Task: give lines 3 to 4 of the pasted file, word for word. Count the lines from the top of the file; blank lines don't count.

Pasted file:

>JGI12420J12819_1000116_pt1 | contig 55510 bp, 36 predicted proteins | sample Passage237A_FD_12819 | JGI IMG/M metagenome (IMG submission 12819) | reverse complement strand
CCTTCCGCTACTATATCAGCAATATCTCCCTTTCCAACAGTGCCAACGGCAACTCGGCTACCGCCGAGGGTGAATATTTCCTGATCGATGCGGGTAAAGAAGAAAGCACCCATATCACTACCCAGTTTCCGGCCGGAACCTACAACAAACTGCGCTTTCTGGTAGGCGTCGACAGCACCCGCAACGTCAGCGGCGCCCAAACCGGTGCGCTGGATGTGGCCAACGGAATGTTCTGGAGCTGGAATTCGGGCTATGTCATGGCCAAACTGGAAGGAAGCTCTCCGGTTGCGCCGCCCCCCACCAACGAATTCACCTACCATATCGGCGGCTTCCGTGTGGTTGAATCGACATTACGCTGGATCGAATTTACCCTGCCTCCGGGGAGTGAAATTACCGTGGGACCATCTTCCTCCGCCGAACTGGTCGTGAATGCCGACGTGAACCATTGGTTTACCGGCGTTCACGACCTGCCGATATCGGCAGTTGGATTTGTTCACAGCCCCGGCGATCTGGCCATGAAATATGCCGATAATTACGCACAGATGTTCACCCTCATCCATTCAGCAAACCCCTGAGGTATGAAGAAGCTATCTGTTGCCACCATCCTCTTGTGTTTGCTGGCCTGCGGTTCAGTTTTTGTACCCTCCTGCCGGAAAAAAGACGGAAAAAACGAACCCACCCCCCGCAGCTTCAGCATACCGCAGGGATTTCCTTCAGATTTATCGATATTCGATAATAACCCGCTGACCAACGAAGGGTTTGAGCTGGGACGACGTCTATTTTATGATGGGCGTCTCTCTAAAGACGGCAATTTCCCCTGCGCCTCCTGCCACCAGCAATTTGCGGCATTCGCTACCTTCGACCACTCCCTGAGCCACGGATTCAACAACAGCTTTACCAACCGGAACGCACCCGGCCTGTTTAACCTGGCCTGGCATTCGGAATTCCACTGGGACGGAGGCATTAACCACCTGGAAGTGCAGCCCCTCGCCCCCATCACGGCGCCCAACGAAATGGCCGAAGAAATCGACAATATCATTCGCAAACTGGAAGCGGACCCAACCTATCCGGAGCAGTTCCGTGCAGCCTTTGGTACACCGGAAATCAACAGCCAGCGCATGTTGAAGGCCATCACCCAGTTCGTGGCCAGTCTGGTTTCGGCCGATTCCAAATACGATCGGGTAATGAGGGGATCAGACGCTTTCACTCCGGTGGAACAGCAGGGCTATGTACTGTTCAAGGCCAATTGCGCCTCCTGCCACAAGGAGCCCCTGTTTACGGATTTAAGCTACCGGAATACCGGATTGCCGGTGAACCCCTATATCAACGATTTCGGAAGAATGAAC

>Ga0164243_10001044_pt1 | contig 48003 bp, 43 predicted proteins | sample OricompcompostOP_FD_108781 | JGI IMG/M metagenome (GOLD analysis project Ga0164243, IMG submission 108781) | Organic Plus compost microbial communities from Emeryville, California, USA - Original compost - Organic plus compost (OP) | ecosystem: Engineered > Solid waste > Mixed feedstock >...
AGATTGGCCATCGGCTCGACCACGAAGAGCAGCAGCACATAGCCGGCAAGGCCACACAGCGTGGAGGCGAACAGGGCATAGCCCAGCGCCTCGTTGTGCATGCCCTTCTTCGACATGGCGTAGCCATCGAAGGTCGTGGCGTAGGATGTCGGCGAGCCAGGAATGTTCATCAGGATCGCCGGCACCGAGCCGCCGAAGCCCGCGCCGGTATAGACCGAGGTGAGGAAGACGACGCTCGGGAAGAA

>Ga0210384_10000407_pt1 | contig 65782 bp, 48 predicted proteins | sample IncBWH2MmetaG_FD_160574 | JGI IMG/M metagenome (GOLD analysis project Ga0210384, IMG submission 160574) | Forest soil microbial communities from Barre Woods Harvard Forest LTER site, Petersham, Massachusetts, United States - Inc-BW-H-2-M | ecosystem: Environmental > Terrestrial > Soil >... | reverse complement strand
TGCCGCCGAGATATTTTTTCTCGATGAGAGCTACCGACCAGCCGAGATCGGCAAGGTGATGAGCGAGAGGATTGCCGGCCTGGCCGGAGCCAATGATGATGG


>Ga0164243_10001044_pt1 | contig 48003 bp, 43 predicted proteins | sample OricompcompostOP_FD_108781 | JGI IMG/M metagenome (GOLD analysis project Ga0164243, IMG submission 108781) | Organic Plus compost microbial communities from Emeryville, California, USA - Original compost - Organic plus compost (OP) | ecosystem: Engineered > Solid waste > Mixed feedstock >...
AGATTGGCCATCGGCTCGACCACGAAGAGCAGCAGCACATAGCCGGCAAGGCCACACAGCGTGGAGGCGAACAGGGCATAGCCCAGCGCCTCGTTGTGCATGCCCTTCTTCGACATGGCGTAGCCATCGAAGGTCGTGGCGTAGGATGTCGGCGAGCCAGGAATGTTCATCAGGATCGCCGGCACCGAGCCGCCGAAGCCCGCGCCGGTATAGACCGAGGTGAGGAAGACGACGCTCGGGAAGAA